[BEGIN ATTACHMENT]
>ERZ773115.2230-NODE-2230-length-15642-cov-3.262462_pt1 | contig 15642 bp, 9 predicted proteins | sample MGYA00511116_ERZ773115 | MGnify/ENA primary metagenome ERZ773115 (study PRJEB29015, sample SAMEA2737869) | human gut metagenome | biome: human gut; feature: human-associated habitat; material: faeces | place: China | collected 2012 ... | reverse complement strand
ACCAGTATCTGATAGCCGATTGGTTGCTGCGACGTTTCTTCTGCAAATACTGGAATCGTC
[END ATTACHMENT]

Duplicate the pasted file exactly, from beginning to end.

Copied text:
>ERZ773115.2230-NODE-2230-length-15642-cov-3.262462_pt1 | contig 15642 bp, 9 predicted proteins | sample MGYA00511116_ERZ773115 | MGnify/ENA primary metagenome ERZ773115 (study PRJEB29015, sample SAMEA2737869) | human gut metagenome | biome: human gut; feature: human-associated habitat; material: faeces | place: China | collected 2012 ... | reverse complement strand
ACCAGTATCTGATAGCCGATTGGTTGCTGCGACGTTTCTTCTGCAAATACTGGAATCGTC